Ben Harper & the Innocent Criminals: Call It What It Is


Videos by American Songwriter

Ben Harper & the Innocent Criminals
Call It What It Is
Rating: 3.5 out of 5 stars

It’s encouraging to hear that someone other than Neil Young is still carrying the torch for contemporary artists lashing out at social and political injustices, just like in the good old ‘60s. While Young’s recent The Monsanto Years release wasn’t exactly up to his “Ohio” peak period, it at least attempted to use music to deliver a message on a topic he felt was unfairly ignored. So it’s reassuring that Ben Harper’s reunion with his Innocent Criminals backing band – the first time on an album in nearly a decade – also contains some of his most overtly demonstrative statements.

Better still, it’s accomplished music that’s driving, soulful, heartfelt… not just a skeleton to hang lyrics on. Although Harper can leans towards the simplistic, repeating “I remember when sex was dirty and the air was clean” against a chugging cowbell glam-rock beat, the rest of the album lightens the verbal and musical touch substantially. As usual, it’s impossible to pigeonhole Harper’s sound as he shifts from percussive world beat on “How Dark Is Gone,” to “Shine”’s sunny pop, the tough roots/rock/reggae of “Finding Our Way” and the Marvin Gaye-influenced soul of the sweet R&B “Bones.” On the folksy “Dance Like Fire,” Harper finds his groove with social commentary (“the real revolutionary/ won’t hide in his home”) and a melody with a hook as catchy as any he has written.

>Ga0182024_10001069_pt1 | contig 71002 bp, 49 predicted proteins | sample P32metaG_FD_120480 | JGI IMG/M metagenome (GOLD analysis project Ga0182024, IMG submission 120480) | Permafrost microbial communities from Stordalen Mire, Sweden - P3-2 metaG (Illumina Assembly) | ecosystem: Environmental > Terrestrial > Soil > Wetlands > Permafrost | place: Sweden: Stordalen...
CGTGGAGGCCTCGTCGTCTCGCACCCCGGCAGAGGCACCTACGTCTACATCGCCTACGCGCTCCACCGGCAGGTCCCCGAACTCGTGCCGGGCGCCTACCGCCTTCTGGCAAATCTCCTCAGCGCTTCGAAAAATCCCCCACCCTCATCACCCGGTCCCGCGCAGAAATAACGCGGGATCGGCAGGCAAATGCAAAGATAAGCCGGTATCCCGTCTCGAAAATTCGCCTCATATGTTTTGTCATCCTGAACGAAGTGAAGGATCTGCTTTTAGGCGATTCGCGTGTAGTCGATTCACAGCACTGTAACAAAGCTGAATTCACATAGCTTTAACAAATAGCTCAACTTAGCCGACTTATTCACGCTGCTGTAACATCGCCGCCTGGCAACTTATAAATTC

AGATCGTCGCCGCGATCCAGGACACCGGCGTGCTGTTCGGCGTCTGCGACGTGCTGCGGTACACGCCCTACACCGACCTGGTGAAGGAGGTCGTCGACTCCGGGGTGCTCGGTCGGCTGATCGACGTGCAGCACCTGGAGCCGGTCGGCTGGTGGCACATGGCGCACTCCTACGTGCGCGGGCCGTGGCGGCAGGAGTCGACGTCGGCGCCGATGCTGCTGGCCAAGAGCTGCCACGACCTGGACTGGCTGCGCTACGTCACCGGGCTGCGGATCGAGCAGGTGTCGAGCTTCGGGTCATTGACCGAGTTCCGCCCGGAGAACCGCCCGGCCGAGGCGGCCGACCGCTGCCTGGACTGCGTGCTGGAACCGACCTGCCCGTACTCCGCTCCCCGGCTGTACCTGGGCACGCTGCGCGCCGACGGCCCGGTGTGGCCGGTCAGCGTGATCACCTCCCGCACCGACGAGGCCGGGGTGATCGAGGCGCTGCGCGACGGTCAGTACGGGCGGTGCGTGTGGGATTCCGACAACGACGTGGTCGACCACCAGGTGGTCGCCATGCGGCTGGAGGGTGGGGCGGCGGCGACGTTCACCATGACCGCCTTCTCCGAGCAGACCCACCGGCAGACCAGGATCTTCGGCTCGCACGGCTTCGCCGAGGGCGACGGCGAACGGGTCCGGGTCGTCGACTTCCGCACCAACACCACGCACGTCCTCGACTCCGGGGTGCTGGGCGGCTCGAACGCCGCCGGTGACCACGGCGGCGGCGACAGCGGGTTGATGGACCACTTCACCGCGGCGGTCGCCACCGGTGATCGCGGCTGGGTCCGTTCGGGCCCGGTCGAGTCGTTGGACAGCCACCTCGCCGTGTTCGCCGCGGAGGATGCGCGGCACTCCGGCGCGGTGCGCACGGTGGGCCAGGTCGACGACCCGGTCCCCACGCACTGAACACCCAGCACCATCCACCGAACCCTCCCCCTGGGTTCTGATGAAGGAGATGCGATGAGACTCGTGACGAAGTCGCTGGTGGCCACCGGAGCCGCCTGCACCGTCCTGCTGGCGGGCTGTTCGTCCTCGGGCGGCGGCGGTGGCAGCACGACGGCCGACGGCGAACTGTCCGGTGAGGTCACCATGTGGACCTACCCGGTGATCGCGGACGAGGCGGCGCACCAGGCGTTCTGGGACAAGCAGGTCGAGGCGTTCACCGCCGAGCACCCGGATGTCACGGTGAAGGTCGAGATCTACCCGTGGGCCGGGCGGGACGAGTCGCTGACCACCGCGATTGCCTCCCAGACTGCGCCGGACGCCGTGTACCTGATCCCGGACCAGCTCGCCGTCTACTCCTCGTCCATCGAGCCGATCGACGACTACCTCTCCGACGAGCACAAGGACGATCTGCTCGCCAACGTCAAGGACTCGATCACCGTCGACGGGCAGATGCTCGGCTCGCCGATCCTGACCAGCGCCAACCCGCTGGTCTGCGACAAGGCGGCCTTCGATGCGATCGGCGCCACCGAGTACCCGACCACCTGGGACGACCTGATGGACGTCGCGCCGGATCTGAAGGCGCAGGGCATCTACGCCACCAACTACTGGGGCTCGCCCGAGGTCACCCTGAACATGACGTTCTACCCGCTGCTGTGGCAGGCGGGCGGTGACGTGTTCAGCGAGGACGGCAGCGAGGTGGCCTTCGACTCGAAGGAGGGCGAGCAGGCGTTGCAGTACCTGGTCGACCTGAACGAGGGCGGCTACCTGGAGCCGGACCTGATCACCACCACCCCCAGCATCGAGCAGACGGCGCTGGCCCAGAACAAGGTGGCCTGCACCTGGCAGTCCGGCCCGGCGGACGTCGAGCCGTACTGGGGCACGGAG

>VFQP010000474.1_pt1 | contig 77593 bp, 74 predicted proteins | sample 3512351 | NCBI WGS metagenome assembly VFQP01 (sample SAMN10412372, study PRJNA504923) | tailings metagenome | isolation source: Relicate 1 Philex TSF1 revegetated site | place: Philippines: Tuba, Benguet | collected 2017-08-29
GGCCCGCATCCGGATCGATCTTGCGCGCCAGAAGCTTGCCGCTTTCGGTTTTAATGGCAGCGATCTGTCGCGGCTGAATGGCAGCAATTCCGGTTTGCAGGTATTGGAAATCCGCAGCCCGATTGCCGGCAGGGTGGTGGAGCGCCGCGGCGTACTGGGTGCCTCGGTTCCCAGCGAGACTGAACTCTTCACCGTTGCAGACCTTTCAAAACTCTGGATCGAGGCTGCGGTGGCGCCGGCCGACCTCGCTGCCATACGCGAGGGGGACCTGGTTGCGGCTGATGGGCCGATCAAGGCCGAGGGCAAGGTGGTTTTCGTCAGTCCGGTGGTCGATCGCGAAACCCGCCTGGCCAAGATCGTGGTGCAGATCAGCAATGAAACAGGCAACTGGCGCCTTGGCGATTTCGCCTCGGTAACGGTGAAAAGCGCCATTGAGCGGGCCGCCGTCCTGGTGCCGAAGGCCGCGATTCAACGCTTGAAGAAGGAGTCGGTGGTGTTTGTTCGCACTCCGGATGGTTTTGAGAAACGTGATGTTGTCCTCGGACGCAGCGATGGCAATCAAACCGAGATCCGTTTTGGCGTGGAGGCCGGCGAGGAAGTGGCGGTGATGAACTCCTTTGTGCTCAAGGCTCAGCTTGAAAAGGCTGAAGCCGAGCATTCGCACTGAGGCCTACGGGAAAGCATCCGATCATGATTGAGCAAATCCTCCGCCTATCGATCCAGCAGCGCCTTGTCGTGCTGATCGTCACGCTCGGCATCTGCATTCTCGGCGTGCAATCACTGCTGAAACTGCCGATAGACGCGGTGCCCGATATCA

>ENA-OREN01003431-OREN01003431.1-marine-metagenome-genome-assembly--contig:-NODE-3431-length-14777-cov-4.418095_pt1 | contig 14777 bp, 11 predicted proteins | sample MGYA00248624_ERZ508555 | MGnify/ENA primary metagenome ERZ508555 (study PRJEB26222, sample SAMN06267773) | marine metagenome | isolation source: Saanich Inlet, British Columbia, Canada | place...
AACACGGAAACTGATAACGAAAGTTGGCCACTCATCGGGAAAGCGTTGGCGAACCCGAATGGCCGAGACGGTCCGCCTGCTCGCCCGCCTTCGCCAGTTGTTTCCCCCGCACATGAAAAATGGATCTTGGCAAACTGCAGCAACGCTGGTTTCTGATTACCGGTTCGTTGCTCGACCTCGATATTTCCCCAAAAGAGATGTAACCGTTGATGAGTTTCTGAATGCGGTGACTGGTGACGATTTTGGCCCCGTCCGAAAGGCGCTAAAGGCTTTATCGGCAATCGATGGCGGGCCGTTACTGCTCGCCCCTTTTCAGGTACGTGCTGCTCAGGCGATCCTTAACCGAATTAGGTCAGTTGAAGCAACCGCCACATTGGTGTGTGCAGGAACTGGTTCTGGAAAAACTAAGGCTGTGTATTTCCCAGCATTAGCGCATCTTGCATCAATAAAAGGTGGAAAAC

He goes down to the Delta with his distinctive slide on the haunting solo performance “All That Has Grown” and rocks out with an edgy electric lick on the tough, propulsive “Pink Balloon,” the disc’s most sexually-infused moment. Harper balances introspection as on the bittersweet “Goodbye To You,” with more politicized leanings throughout these 11 robust tracks. Not only is this a treat for longtime fans, but hopefully a sign for others to take Harper’s lead, creating relevant, incisive songs that are lyrically, musically and philosophically as inspirational and provocative as those here.

Merle Haggard, 1937-2016